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Ethiopian Coffee And Venezuelan Fusion As Pandemic Adaptations

Selamawit “Mimi” Wieland-Tesfaye came to the United States from Ethiopia in 1995 and opened Lalibela restaurant in Mount Kisco, in New York’s Westchester County, in 2010. In January 2019, she opened a neighborhood coffee shop, Mimi’s Coffee House, two doors down from Lalibela.

My father originally got the visa for me to visit my sister here in the US, and when I decided to stay, I went to school and did everything I could to support myself. I worked at Crabtree’s Kittle House in Chappaqua, my first experience in a restaurant business—and in a coffee shop in Armonk, where I fell in love with the coffee business.

When I came, my sister and I made our food because we could not find it here. From there, I started to dream. I wanted to introduce Ethiopian food to Westchester. I’m in America, so I can do whatever I want to do. One of my dreams was to work for myself. My family says I’m a risk-taker. I do things people may think are impossible. I wasn’t financially prepared to do a lot of the things I tried, but I believed in myself, and I was lucky to have a lot of people who believed in me and were willing to lend me money.

People said they loved Ethiopian food, but there were no Ethiopian restaurants in Westchester. I said, “I could start with a restaurant, and hopefully I’ll end up where I want to be.” When I opened Lalibela, it was the only Ethiopian restaurant in the area, and most people didn’t know what the food was like.

The first few years, on a daily basis my expenses and my income didn’t match. I had help the first six months, but after that I was doing a lot of the cooking, waitressing, dishes, cleaning, whatever I had to do to save and make sure I had enough.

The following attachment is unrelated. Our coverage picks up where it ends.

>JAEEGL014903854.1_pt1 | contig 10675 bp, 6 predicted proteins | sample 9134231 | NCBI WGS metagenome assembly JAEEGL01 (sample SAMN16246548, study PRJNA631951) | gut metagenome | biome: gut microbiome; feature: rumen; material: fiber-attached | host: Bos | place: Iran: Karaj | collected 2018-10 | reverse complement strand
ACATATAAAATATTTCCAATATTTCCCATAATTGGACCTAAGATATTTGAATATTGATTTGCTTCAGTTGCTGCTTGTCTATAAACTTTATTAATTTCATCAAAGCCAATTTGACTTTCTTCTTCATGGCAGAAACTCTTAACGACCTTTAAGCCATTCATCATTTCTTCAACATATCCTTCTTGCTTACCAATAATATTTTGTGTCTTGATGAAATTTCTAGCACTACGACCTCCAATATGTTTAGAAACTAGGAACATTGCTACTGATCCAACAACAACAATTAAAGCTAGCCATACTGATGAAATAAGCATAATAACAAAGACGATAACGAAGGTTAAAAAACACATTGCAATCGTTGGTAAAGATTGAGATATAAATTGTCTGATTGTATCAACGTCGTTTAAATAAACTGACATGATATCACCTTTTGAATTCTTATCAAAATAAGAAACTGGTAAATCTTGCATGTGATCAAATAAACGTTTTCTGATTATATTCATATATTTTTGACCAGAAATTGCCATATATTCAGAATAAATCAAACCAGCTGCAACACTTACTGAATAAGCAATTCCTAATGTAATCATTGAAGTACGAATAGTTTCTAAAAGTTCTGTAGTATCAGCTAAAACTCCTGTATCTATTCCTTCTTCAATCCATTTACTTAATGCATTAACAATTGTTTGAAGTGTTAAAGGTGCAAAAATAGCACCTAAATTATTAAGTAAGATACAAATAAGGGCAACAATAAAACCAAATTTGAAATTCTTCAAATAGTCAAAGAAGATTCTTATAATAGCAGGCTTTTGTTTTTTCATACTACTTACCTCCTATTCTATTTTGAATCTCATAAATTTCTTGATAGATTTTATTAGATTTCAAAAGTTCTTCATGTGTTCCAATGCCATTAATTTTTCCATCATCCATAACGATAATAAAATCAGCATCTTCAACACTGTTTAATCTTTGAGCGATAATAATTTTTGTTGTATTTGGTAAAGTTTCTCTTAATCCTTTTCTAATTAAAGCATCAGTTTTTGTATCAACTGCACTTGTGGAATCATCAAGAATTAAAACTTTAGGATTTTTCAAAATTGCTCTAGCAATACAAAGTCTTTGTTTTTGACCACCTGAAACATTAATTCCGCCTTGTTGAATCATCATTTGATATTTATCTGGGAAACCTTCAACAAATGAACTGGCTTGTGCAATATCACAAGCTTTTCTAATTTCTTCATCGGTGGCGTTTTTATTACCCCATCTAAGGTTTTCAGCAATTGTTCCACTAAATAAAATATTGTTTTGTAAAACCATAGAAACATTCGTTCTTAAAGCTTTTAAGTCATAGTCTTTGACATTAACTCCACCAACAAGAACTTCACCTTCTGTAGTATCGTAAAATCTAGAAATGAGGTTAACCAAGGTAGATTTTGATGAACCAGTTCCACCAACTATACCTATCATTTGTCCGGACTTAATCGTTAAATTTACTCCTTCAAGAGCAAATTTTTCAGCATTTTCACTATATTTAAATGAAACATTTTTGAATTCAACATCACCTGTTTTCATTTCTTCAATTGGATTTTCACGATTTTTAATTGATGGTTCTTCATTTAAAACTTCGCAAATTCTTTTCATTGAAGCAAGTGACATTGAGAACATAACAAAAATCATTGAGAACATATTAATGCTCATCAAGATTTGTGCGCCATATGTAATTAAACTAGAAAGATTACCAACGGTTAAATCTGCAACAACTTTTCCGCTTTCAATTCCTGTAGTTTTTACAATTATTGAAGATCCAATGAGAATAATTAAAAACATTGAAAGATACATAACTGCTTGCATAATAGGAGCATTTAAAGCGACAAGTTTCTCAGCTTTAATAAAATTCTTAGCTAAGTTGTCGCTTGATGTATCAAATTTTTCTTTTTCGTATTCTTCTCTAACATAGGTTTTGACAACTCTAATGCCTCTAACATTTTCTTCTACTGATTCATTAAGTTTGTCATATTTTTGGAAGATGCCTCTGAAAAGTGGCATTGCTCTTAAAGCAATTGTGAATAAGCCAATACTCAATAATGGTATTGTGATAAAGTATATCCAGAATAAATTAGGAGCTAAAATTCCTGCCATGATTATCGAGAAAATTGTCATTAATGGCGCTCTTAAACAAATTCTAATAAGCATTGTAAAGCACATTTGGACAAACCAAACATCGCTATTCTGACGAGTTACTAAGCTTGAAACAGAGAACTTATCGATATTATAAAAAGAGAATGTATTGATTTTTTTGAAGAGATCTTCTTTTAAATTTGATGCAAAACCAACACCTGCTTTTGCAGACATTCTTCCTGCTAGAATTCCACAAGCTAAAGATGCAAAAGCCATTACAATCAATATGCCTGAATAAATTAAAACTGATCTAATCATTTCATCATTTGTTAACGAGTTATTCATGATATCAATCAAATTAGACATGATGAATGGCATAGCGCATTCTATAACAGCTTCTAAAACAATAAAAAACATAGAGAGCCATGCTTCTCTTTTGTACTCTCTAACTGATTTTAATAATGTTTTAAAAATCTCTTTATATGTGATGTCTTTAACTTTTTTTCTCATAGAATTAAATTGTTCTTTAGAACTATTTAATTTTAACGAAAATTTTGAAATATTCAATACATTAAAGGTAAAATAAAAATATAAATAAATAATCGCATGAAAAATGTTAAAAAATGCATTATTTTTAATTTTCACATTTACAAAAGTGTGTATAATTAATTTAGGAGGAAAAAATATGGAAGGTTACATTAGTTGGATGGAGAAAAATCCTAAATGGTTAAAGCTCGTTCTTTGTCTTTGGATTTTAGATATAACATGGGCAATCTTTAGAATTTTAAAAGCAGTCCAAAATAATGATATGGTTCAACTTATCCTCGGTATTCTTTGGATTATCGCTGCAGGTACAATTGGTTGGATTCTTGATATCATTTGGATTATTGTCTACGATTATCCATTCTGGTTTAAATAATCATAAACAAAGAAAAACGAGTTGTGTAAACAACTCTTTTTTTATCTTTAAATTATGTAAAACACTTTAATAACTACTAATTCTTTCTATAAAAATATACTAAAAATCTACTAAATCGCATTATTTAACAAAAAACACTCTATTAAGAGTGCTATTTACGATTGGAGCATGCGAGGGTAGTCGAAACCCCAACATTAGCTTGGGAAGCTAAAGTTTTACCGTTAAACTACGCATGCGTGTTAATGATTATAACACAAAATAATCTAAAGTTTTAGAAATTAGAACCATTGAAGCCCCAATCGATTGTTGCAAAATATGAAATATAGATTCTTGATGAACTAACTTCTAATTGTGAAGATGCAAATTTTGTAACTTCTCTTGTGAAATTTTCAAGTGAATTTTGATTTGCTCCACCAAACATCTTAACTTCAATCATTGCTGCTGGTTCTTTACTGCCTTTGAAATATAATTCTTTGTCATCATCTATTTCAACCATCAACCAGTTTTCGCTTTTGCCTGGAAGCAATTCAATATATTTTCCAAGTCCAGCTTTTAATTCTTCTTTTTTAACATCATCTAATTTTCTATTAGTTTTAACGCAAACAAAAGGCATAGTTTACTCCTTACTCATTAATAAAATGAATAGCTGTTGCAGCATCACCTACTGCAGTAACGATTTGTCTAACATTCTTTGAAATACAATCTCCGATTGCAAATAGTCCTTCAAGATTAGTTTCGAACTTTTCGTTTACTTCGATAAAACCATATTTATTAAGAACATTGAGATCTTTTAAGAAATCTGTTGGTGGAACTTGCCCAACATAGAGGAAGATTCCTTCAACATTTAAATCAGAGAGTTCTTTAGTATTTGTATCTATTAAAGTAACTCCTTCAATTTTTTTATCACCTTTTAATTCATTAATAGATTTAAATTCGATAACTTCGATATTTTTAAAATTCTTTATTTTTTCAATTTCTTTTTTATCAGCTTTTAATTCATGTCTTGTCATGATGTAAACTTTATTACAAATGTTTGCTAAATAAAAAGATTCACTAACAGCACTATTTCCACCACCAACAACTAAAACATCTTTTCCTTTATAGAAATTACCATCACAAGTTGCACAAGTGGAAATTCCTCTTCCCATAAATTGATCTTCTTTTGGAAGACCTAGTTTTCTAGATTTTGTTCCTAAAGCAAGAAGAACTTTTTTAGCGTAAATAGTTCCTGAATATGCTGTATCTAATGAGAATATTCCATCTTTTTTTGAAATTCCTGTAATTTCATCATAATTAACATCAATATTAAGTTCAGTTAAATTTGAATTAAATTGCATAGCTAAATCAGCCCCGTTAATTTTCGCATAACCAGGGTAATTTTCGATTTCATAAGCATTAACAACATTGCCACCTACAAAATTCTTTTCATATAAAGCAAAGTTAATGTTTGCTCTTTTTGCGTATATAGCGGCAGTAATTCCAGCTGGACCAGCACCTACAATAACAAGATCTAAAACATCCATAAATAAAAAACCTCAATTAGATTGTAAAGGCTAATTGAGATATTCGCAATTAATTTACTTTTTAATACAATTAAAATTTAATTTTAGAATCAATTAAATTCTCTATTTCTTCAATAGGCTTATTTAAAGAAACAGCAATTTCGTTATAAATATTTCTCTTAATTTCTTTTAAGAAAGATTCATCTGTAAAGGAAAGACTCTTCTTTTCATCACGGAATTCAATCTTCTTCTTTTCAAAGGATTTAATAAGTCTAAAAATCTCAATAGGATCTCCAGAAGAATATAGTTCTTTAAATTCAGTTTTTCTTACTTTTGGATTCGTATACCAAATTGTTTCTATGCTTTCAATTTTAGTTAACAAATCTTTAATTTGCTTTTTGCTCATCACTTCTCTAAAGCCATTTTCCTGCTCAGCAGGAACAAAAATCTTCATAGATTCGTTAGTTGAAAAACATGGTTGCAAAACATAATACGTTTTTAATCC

The restaurant slowly built a following. People read Cutting for Stone, which talks about Ethiopian food and culture, so they came to try the food with their book clubs. They liked it and wanted me to succeed. They told and brought others, and wrote reviews on social media.

After about five years, the space where Mimi’s Coffee House would be opened up and sat empty for three and half years. I kept asking until they lowered the rent, and I said, “This is my chance.” It was a risk too, opening it around the corner from Starbucks. Everybody said, “Are you out of your mind?”

Photo: Courtesy Mimi Wieland-Tesfaye.

I have to outdo myself with really good coffee, food, service. I serve coffee from all over the world, including Ethiopia. Everything at the shop is made by me or people who work with me. People feel they know me. They see me working. They see my son. So spending their money with me, they connect, like helping family. We have conversations that build to knowing their families, and our family, and the people I work with.

Right away when we opened the coffee house, it sustained itself, which was a great relief to me. By the end of the year, I was very close to seeing a profit, but I was more concerned about quality and service. Then 2020 came. I was ready for spring and summer to be amazing. A few months in, the pandemic was like a punch in the face.

I didn’t think the pandemic shutdown was going to last as long as it did. I decided to close the restaurant because it’s not profitable to do takeout, and I wasn’t sure how to keep everyone safe and please my customers since we serve our food on a shared plate, and customers use their hands. I felt that was going to be a challenge, so I kept only my coffee shop open. The coffee shop was so new, and I felt if I closed it for even two or three weeks or a month, people might forget we’re here. I couldn’t do that. Also, to close both of my businesses that I worked very hard on and sit at home—I think I would drive my husband crazy.

It was very, very stressful for the first six or seven weeks because we were doing 20 percent of our business at the coffee shop. I was working by myself. One person came in the morning so I could get my baked goods ready, and I shortened the hours and menu so I didn’t have a lot of waste.